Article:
Are you a JSL volunteer or community member who wants to connect? Please join Leslie Katz on Mondays at 11:00 AM where she will lead a discussion on the latest JSL news, recipes, creative home exercise, and Netflix suggestions!
Meeting ID: 949 2936 8991
Passcode: 257970

Or call in: 312-626-6799 
Meeting ID: 949 2936 8991
Passcode: 257970
This Grey Crew Neck is an essential everyday piece that you can dress up or down! Find this and many other wonderful items at:

By Marcia Naomi Berger

January 24th is National Compliment Day!

We all want to feel valued. When we feel appreciated, we’re more likely to cooperate, collaborate and deal constructively with issues. By expressing gratitude, we foster positive connections with friends, family, co-workers and especially with our marriage partner.

Jewish people are innately grateful (even if this quality doesn’t stand out in all of us). The Hebrew name for Jew is Yehudi, the root of “Yehuda” is “to thank.”
Crockpot BBQ Chicken

Barbecue Sauce
  • 2 heaping tablespoons Tuscanini Apricot Jam
  • 2 tablespoons Gefen Soy Sauce
  • 1 cup ketchup
  • 1/2 cup Gefen Honey
  • 1/2 cup water

  • 4 to 6 chicken bottom or tops
  • Onion powder, for sprinkling
  • Garlic powder, for sprinkling
  • Salt, for sprinkling
  • Paprika, for sprinkling
  • 1 medium onion, sliced

Prepare the Chicken
  1. Combine barbecue sauce ingredients in a small bowl.
  2. Line a four to six quart slow cooker with a liner bag or spray with cooking spray.
  3. Rinse and pat chicken pieces dry.
  4. Place chicken in slow cooker and season lightly with spices.
  5. Spread onion slices over the chicken and top with sauce.
  6. Cover and cook for five to six hours on low or three to four hours on high.

This recipe is from kosher.com
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Micki Grossman
2016 Eight Over Eighty Honoree

An active volunteer and leader, Micki participated with Yad Ezra, Mazon, Jewish Family Services, J.C.R.C and Housing the Homeless to mention a few. She also participated with Melton Classes and Congregation Beth AHM. Beloved wife to the late Louis Grossman. Devoted mother of Ross (Alan Ellias) Grossman, Marci (Mark Lempert) Grossman and Gael Grossman. Loving grandmother of Evan Grossman-Lempert and Riley Grossman-Lempert. Cherished sister of Kenneth Sherman, Sanford Sherman and Joyce (Elliott) Nelson. Also survived by many other loving relatives and friends.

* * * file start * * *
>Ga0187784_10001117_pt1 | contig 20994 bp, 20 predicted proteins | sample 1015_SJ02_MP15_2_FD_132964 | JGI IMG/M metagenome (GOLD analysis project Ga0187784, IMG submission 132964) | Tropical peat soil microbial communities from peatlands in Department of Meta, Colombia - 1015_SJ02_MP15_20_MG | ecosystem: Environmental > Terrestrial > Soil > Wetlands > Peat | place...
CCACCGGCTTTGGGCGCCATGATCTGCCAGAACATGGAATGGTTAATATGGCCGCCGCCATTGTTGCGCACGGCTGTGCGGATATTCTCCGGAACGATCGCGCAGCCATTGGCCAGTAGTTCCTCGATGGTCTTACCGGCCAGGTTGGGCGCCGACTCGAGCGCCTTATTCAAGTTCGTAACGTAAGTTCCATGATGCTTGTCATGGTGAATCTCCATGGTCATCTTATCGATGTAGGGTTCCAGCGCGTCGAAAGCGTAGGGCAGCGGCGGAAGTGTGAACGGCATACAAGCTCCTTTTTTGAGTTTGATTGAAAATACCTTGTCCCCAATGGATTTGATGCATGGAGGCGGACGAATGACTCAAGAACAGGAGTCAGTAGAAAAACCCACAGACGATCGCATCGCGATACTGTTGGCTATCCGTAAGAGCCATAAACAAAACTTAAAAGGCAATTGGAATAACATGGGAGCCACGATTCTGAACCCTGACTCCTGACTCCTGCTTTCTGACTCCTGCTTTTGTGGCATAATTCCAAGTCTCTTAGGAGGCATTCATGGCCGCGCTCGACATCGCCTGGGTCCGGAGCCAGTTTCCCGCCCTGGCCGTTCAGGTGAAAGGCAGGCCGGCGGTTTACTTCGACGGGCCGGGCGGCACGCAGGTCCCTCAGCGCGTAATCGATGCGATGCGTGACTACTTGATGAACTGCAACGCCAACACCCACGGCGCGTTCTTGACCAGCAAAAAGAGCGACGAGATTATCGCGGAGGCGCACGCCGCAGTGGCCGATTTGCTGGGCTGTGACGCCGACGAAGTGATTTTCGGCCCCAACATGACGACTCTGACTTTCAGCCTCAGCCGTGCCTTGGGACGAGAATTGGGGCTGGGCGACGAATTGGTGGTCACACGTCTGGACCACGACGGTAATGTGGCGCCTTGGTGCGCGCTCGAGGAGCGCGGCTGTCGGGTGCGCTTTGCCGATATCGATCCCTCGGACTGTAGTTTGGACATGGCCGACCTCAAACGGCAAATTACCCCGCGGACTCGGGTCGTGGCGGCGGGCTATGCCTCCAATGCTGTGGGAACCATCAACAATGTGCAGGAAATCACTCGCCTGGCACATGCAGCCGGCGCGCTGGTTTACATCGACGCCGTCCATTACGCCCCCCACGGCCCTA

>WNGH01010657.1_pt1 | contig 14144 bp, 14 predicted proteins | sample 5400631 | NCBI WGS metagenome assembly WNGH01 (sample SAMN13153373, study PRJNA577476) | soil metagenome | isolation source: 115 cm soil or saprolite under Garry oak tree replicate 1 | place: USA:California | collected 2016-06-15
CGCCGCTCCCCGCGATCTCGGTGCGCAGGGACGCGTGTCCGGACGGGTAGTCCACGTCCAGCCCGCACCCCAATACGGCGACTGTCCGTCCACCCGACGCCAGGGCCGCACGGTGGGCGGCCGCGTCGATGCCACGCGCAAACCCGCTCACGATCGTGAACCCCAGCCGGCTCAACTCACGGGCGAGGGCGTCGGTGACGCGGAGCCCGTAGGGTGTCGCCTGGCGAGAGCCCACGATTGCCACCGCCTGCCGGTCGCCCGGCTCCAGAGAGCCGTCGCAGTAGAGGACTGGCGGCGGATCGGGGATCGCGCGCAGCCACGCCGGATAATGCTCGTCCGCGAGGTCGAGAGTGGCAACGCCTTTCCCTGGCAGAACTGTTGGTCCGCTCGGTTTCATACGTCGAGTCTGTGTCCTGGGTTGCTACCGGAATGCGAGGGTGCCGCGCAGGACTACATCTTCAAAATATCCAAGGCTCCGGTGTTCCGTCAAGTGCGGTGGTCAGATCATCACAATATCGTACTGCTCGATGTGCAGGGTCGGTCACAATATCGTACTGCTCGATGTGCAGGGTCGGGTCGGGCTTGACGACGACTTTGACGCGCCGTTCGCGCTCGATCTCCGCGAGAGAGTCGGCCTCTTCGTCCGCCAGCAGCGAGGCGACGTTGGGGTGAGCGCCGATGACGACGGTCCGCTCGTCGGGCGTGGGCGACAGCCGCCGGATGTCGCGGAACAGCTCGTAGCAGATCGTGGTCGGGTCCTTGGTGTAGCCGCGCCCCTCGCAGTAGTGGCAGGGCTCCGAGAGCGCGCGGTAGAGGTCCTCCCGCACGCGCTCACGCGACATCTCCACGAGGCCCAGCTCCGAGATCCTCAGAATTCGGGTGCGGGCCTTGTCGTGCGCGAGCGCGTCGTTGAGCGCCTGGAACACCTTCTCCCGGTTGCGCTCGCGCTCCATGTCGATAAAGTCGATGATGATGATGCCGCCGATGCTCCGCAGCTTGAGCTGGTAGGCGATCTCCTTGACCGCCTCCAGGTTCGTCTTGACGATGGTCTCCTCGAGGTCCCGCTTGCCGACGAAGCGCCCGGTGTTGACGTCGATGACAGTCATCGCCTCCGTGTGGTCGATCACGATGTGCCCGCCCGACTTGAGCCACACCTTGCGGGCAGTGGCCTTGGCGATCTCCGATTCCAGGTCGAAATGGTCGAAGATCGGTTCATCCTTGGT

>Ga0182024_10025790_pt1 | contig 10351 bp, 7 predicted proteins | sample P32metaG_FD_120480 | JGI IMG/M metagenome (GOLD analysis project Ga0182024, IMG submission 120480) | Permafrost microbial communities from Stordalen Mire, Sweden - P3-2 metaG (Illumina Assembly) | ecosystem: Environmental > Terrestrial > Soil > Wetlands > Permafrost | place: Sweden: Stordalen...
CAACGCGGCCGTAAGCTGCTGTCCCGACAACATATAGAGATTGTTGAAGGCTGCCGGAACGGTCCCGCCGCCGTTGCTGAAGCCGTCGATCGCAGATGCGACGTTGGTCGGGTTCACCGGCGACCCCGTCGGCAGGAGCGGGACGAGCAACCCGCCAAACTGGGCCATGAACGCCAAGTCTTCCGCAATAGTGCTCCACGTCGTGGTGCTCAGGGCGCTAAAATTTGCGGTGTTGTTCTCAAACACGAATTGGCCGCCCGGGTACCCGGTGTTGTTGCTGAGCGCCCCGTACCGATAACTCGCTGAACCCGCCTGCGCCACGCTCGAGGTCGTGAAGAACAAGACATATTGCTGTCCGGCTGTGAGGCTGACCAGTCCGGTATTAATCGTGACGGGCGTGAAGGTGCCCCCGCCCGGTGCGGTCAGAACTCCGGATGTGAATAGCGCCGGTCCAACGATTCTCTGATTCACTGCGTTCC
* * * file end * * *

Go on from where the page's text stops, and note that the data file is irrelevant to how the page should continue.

Rabbi Dovid S. Polter, JSL Community Chaplain

Signature of Support

A walking cane or staff is typically used for physical support. The following anecdote, however, illustrates the moral support that a walking cane may provide.
It is told that a renowned scholar of years gone by had engraved on his cane the Hebrew letters gimmel, zayin, and yud, an acronym for the words, “Gam zeh yaavor — This too shall pass.”

When one encounters trials or tribulations while walking along the path of life, one should bear in mind that this too shall pass. In hindsight, we find that often to be true. One’s cane can then turn into a source of wisdom, guidance and comfort.
Let us incorporate in our lives this encouraging message, “This too shall pass – and it will!”
Be inspired. Call Shabbat Shalom by Phone
Dial Toll free: 605-313-4107
Access code: 270368# (Reference number not needed)
Dial # to hear the most recent recorded message

Rabbi Dovid S. Polter Jewish Community Chaplaincy Program
Jewish Senior Life 
248-592-5039 • dpolter@jslmi.org
This newsletter was created by Jo Rosen and Amanda Martlock

We’re human, prone to mistakes, so if we erred in our newsletter, please forgive us!
Shabbat Shalom
Nancy Heinrich, Chief Executive Officer
Jennie Klepinger, Chief Financial Officer
Barbra Giles, Executive Director, Strategic Initiatives
Jo Strausz Rosen, Executive Director, Development
Dianne Azzopardi, Executive Director, Human Resources
Ron Colasanti, Executive Director, Dining Services
People of all faiths and beliefs are welcome.